Setting aside the physical rewards of pleasure, sexual or otherwise, and endorphins, pain can sometimes be about endurance. It is a test. More importantly, however, it is designed to have a high failure rate. Sometimes, it is enough to withstand the pain, to take it all and not break. Often, however, the catharsis brought about by intense experience only happens once one's defenses have buckled. Gut-wrenching sobs or maniacal laughter can signal this collapse, although different people experience it differently. One woman described to me,
"I used to get into this state, especially with the roleplaying scenes, the being captured and forced to submit and lots of impact, where eventually it’s like being mentally broken, where I couldn’t stand anymore and I couldn’t refuse anymore and whatever he wanted to do to me was going to happen... the idea that you can’t fight anymore, that nothing you can do matters, that you’ve completely lost and you have to give in, which I like."
Looking in from the outside, one might wonder why. What is it about being helpless that is so appealing? As a feminist, this was particularly difficult for me to grapple with, as it was generally women being put in this position in the groups I worked with. After a while, however, it began to dawn on me that this was a way to embody survival, to say, "I have endured a trial and come out the other side whole." This is NOT to say that BDSM is a simple reenactment of trauma, as so many people seem to assume. Yes, for some people, past trauma plays a role in the types of play they engage in, but for scenes that are mostly about physical pain, the concept of endurance works well.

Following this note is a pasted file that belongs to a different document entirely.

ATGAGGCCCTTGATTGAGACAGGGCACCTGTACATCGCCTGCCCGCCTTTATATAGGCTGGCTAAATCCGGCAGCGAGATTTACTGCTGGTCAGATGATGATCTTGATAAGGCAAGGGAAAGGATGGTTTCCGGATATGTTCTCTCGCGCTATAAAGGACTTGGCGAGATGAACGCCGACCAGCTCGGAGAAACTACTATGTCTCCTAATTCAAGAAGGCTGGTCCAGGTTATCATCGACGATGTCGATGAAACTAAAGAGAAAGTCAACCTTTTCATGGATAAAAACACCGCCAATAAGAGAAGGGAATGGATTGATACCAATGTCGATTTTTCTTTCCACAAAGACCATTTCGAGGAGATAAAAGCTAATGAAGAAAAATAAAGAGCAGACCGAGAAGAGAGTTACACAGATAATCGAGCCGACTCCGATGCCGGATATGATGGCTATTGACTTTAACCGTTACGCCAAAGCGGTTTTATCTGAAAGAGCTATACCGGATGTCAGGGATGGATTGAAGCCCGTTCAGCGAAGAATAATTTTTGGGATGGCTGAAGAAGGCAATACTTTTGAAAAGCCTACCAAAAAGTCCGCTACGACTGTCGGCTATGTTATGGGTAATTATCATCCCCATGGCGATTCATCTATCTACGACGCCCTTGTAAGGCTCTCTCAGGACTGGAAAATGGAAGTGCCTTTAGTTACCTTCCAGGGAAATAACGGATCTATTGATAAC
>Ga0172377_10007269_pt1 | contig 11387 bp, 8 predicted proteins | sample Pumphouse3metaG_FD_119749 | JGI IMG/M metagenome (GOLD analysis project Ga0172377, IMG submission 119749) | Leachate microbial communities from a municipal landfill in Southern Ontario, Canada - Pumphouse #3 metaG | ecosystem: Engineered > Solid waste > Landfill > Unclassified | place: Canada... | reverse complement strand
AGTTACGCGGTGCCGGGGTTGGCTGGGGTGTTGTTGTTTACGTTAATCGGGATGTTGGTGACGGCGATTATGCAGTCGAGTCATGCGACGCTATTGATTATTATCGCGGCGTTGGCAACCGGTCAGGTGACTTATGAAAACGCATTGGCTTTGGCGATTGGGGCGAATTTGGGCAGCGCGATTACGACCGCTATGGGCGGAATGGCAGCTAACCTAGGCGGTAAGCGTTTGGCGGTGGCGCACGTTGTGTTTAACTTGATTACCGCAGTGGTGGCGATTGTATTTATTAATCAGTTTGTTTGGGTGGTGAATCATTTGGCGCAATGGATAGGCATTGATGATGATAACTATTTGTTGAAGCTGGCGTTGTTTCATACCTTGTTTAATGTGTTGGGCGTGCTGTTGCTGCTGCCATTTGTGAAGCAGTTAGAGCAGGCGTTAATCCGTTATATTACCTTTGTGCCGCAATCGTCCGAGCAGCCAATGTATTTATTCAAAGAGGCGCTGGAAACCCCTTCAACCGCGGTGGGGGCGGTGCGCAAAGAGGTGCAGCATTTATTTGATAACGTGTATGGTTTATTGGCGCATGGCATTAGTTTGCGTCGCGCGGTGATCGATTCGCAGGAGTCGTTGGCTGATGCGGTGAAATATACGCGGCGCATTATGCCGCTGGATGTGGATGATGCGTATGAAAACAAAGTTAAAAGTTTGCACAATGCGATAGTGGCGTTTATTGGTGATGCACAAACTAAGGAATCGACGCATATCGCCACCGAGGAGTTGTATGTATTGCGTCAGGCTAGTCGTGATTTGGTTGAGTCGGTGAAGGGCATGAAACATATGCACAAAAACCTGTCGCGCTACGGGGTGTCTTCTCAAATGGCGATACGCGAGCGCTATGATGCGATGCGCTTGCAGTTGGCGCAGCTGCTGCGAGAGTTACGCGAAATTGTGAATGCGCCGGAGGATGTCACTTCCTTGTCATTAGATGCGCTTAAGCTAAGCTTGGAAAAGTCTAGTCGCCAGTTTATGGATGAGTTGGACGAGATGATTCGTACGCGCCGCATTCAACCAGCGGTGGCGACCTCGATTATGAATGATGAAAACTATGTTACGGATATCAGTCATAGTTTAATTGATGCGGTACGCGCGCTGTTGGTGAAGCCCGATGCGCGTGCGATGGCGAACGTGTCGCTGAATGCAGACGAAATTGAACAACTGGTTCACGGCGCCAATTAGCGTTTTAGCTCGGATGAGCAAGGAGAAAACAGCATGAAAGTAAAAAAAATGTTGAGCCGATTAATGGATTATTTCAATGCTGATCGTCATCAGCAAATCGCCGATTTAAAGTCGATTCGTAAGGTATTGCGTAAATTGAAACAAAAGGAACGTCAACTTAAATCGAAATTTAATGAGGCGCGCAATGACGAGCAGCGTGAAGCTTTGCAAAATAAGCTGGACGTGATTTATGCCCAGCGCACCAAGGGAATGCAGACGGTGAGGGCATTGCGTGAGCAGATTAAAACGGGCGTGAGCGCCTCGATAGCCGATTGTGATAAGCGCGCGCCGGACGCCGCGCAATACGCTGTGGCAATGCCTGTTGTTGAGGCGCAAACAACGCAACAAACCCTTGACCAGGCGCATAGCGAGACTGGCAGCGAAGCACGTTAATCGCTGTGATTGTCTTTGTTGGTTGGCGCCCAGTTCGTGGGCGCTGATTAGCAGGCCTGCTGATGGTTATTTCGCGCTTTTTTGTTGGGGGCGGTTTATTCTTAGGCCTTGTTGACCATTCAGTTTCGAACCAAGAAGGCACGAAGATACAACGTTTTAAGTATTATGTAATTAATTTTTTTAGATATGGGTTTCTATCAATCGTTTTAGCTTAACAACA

Other things we endure, the grind of grad school, the stress of showing up for work every day, raising a child, rarely do these end (although, thankfully, school has to stop sometime). It is only over the span of years do we have the chance to say, "I did this. I withstood it." And should we fail, there is no joy in it. Our society does not take kindly to surrender. Most people make peace with failure, one way or the other, but our culture forces that accommodation to come at a price, often the loss of esteem or self-respect. However, our society sets people up to fail in ways that have nothing to do with their worth as individuals. Barring an incredible amount of support, women cannot be supermoms and CEOs at the same time. People's employment situation is very often precarious. Black and Brown people face structural violence all the time and then are castigated for not being able to achieve the American dream. I could go on, but all the -isms are implicated.
Is it so strange that people might crave the feeling of having withstood a trial, endured, survived, and coming out whole, maybe even stronger, on the other side? Physical pain (when administered in a safe, sane, consensual way) can embody these lessons for us. I broke and yet the world didn't end.